The ongoing investigation by federal and local agencies targeted three Sacramento-area chapters of the Vagos Outlaw Motorcycle Gang, the U.S. attorney’s office in Sacramento said.
The FBI used confidential sources and undercover agents to buy methamphetamine on several occasions from Vagos members and their associates starting in March 2013, according to affidavits supporting the charges. In addition to distributing methamphetamine, the investigation also accuses members of the Sacramento-area chapters of being involved in illegal weapons purchases and handling stolen motorcycles.
It became clear to agents that the gang would be difficult to infiltrate because of members’ longstanding relationships and its extended initiation process, the affidavits said.
“Many of the members are childhood friends, prison associates, and/or white-power gang members,” the affidavits said.
Nevertheless, agents were able to introduce an undercover employee into the Sacramento-area Vagos in spring 2013. In a case that led to three of the charges, the undercover operation got help from a person who cooperated with the FBI in exchange for a reduced sentence in an unrelated case.
That person, referred to in the affidavit as Source No. 2, was described as being motivated to cooperate partly out of a dislike of the Vagos club.
Four of the defendants were arrested July 30 and remain in Sacramento County Jail.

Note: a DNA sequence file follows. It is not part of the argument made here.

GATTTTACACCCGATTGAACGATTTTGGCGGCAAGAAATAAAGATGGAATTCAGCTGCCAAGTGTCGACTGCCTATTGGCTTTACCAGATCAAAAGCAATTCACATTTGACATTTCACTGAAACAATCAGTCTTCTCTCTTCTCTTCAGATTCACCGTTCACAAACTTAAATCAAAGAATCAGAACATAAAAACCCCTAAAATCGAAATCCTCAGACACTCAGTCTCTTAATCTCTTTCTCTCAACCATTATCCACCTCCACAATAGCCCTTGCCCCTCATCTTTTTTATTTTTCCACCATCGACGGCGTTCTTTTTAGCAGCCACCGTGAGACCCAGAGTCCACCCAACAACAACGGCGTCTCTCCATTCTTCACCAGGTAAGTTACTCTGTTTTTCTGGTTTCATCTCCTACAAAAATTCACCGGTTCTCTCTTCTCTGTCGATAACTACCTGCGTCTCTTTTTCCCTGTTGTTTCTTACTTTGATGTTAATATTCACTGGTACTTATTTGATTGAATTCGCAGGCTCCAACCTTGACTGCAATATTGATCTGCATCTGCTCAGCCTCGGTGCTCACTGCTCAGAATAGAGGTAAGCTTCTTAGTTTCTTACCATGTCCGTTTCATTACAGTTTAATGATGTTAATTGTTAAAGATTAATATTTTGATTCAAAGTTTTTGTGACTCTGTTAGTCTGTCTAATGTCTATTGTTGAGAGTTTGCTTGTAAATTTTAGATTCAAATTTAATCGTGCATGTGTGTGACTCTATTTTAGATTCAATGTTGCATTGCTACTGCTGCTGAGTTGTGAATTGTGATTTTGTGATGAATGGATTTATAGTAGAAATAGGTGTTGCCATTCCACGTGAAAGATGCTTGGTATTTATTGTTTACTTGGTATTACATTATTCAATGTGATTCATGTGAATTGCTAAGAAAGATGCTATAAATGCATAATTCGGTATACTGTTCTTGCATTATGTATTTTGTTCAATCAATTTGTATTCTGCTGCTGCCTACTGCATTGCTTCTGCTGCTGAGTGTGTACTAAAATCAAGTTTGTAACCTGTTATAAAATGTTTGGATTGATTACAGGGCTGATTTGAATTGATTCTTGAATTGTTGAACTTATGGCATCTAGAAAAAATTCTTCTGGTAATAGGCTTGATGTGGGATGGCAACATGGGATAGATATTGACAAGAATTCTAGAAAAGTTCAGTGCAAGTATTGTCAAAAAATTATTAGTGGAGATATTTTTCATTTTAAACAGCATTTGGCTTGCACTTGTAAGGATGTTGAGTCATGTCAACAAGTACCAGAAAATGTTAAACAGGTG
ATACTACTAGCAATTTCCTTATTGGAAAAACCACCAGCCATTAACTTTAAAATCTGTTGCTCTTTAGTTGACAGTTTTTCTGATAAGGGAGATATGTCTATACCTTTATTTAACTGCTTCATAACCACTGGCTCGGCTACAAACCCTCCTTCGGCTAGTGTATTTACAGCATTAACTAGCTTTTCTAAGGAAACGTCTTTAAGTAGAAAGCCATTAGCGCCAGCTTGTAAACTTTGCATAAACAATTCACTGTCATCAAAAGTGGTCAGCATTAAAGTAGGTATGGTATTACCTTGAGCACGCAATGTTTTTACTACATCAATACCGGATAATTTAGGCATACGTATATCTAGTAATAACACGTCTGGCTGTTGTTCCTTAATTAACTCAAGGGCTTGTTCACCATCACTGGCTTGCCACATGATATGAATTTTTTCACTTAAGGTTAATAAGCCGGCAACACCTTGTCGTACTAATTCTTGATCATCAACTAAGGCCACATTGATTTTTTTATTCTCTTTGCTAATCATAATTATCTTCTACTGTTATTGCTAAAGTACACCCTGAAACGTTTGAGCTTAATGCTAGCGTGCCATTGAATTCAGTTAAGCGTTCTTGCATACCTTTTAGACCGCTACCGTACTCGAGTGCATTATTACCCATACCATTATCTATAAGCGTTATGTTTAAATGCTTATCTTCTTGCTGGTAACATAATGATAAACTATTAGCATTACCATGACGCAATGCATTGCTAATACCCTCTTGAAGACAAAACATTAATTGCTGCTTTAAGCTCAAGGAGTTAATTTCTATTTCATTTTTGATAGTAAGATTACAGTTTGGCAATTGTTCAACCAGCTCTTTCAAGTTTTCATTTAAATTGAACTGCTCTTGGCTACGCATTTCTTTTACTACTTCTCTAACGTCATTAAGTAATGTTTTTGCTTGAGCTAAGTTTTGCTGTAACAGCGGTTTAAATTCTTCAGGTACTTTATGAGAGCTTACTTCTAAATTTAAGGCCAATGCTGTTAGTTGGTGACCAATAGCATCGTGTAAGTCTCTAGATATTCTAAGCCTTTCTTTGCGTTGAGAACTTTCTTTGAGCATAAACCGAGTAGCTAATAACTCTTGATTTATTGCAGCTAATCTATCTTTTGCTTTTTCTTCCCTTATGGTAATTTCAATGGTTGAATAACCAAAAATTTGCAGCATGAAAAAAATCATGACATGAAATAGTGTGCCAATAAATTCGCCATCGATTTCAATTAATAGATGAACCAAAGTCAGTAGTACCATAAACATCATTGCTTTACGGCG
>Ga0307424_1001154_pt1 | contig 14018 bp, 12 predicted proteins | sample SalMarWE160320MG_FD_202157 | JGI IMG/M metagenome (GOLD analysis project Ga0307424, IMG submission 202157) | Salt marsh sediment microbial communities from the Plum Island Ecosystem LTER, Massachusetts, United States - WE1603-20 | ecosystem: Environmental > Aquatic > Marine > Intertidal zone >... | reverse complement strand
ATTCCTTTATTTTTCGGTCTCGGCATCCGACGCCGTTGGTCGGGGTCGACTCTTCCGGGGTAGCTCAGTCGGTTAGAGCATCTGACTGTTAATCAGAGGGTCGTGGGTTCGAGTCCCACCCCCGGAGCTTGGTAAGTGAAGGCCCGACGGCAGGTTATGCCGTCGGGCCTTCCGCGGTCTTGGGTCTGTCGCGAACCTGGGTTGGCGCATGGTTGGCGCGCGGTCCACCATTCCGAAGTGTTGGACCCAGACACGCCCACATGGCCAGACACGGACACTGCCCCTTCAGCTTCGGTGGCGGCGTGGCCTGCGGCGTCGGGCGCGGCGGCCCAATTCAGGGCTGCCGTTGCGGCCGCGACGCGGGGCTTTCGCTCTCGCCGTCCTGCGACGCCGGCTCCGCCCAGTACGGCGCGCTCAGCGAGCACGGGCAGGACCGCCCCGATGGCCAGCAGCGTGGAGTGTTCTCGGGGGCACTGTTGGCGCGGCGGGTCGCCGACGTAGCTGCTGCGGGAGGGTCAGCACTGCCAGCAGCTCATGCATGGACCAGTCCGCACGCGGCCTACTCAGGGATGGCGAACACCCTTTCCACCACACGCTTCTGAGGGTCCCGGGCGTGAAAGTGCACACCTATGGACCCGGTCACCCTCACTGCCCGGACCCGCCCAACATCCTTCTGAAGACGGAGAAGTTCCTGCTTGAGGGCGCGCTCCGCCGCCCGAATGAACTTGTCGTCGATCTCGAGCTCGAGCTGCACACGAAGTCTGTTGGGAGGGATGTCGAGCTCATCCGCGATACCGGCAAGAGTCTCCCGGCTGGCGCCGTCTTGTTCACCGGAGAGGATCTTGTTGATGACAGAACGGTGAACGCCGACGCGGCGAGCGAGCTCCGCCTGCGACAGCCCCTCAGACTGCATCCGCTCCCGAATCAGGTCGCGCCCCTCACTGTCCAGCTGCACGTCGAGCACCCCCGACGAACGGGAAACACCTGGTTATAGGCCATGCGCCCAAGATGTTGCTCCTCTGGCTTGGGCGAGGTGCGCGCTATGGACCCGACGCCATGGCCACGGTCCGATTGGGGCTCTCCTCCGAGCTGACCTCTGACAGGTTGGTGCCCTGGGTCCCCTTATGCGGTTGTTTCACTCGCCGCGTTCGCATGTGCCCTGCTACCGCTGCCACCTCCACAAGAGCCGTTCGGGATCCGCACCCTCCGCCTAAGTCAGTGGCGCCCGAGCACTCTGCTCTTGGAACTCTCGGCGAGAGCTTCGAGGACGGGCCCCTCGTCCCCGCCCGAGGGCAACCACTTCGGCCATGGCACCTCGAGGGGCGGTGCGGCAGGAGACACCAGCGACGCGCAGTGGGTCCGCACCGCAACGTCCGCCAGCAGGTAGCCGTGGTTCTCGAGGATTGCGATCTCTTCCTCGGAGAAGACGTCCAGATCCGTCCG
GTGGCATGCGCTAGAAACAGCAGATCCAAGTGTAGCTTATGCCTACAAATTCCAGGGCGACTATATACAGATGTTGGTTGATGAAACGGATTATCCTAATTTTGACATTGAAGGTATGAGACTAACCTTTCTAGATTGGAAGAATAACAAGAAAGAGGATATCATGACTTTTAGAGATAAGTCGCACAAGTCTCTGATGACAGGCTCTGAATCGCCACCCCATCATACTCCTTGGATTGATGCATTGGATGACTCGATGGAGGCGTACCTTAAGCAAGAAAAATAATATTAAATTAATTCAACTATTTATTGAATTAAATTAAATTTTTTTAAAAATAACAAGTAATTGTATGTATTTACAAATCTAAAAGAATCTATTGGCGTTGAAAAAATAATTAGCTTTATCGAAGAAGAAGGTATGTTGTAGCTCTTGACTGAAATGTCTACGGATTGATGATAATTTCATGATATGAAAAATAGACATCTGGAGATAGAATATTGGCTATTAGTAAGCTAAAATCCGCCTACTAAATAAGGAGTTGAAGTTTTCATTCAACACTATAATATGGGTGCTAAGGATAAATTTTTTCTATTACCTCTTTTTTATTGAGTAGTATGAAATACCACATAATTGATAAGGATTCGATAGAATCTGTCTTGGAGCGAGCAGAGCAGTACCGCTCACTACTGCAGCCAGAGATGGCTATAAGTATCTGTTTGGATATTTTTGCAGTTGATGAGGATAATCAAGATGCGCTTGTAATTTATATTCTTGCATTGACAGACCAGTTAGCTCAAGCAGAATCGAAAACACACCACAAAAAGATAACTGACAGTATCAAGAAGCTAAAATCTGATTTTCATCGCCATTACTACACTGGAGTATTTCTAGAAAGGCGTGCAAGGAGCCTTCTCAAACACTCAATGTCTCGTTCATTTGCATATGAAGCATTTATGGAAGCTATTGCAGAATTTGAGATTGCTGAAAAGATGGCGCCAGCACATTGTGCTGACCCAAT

James Cline, 43, of Rio Linda; Leonard Walter, 37, of Sacramento; and Michael Wright, 45, of Sacramento, were charged with distribution of methamphetamine and possession with the intent to distribute. Richard Cardenas, 49, of Sacramento, was charged with distribution of methamphetamine.
Attorneys representing Cardenas and Walter said they had no comment, while messages left with the attorneys representing Cline and Wright were not immediately returned. All four are scheduled to be arraigned next week in U.S. District Court in Sacramento.
Two other Sacramento men named in the indictment, Quentin Stallings, 35, and David Homan, 50, remain at large and are considered fugitives, according to the U.S. attorney’s office.
Prosecutors say the Vagos have an estimated 600 members with chapters in Arizona, California, Hawaii, Nevada, Oregon, Utah and Mexico.
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